1. Marie Venter says

          Nobody is forcing anybody to study in Afrikaans. It is a choice. Just like a student chooses to study at the Puk, and just like you choose what you study. But the problem is now that the people are forcing students to study in English. With no other option. That is not fair. And that is not equality. I’m sorry. But equality is catering to everyone’s right to education in their home language. Rather than taking away, why don’t we build up and give everyone a chance at a good education in their home language by building new and improved universities to work alongside the existing ones? We really do need to stop focusing on what happened in the past, you don’t drive forward by looking in the rearview mirror. It is time for us all to unite, and strengthen this country, so that we can excell. South Africa is a special country, hel man hierdie is ‘n lekker land! Let’s respect each others cultures and keep it alive. Viva la Rainbow nation!

  11. KVD says

    I just want to thank everyone for giving constructive, non-racial comments. The comments on the other article got way out of hand. I find myself enjoying to read comments like this and it makes me think of both sides of the argument(and even begin to understand).

    Myself as a white male constantly wish that apartheid never happened (I can’t even begin to think how a black person must feel about it.), it caused us to end up with a bruised/broken South Africa. I know it will be hard to forgive and many more years before it is forgotten.

  12. Stephen says

    Michelle , I get where you coming from , but of the system was working , we would not be debating this. Why can’t classes be offered in English and then translated into Afrikaans. No one is blaming or punishing the white youth, but it’s up to you to to realise that you have benefited from the apartheid system , indirectly.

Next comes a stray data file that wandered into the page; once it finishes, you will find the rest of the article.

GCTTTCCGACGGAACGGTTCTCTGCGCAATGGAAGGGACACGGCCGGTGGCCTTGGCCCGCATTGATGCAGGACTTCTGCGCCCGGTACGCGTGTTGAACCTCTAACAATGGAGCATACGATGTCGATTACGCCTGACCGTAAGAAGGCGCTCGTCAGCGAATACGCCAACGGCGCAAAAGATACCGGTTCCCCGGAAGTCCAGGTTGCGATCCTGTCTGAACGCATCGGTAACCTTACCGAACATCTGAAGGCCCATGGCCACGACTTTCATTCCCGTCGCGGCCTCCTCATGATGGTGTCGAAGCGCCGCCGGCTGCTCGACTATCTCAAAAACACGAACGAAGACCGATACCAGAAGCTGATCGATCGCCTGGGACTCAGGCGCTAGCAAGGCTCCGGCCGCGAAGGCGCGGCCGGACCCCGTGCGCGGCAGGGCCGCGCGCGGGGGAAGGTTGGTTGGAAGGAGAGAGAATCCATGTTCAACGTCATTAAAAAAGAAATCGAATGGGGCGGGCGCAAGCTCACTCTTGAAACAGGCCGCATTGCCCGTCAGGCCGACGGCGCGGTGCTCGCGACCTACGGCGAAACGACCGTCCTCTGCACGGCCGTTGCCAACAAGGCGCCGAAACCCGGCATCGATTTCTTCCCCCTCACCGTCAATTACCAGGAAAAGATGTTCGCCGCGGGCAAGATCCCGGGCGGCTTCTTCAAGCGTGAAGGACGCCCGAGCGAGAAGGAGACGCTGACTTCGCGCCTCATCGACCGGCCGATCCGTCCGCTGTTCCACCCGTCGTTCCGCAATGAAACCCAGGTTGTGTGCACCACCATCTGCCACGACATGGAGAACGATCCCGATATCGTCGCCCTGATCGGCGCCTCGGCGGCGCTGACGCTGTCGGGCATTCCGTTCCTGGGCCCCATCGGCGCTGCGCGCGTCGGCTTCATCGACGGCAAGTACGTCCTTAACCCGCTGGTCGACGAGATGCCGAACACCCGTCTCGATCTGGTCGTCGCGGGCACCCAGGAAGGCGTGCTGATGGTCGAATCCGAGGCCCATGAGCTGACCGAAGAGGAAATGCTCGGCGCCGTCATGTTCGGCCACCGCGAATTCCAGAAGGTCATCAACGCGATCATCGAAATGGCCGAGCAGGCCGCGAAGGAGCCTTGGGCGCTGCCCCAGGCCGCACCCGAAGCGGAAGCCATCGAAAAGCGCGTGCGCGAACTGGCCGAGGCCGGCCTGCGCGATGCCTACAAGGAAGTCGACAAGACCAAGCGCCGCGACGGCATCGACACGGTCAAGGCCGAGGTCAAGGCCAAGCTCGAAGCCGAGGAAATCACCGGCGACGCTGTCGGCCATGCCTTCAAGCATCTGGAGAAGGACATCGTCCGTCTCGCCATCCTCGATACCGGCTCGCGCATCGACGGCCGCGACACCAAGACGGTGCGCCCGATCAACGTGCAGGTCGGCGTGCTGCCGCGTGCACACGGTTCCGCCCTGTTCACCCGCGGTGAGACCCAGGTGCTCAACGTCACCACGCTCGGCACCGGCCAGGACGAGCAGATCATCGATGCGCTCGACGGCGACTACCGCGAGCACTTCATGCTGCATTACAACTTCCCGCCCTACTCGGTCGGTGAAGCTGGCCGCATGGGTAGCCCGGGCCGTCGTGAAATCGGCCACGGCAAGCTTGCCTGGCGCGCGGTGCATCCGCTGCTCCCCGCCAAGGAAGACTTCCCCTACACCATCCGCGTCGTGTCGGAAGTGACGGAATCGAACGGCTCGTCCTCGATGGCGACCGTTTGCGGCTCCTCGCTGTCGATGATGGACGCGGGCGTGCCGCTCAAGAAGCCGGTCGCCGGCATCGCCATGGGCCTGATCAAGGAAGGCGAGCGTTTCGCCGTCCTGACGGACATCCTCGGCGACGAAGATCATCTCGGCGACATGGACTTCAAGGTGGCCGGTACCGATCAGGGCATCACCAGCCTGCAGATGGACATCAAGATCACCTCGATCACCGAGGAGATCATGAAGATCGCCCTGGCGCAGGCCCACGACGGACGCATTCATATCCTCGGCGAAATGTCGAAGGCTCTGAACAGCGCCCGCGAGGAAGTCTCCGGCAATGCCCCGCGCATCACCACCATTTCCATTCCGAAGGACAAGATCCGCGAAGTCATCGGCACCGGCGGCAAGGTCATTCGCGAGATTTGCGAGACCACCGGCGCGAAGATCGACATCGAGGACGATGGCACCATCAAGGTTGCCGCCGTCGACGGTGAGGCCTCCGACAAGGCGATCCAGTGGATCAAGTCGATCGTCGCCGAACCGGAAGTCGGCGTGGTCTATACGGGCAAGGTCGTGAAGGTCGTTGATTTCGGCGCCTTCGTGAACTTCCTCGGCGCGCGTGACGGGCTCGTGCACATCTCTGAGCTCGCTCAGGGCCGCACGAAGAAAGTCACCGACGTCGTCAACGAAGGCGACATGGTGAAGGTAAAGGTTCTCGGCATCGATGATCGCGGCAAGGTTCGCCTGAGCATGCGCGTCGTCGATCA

1. Michelle says

      Maybe we did benefit in the past but that is long gone … I am currently working on a research paper for a class, and data shows that the biggest reason student come to Potch is because of the Afrikaans classes… Why take that away when the rest of the universities offer mostly English. But I understand the need to get classes in your preferred language and that is the reason why I study here…

      1. Michelle says

        My wish for this country is to grow as one. To stop seeing colour and see people, because we can grow and be able to compete with the best countries in world… I really love the country and want to stay here. But nothing is going to change if everyone takes from each other. Why not just live in harmony together.

  13. Stephen says

    The thing is , when you get taught in Afrikaans , automatically, all your technical knowledge is in Afrikaans, them what happens? You go work for a corporate entity where most of the employees are Afrikaans and automatically use Afrikaans as a language of business! When a black hire comes in, they automatically feel excluded and are told to learn Afrikaans or sink( they pull the this is a free country card, we can speak whatever language) because they don’t understand Afrikaans, that’s what we mean by institutionalized racism. It’s there and it’s suttle.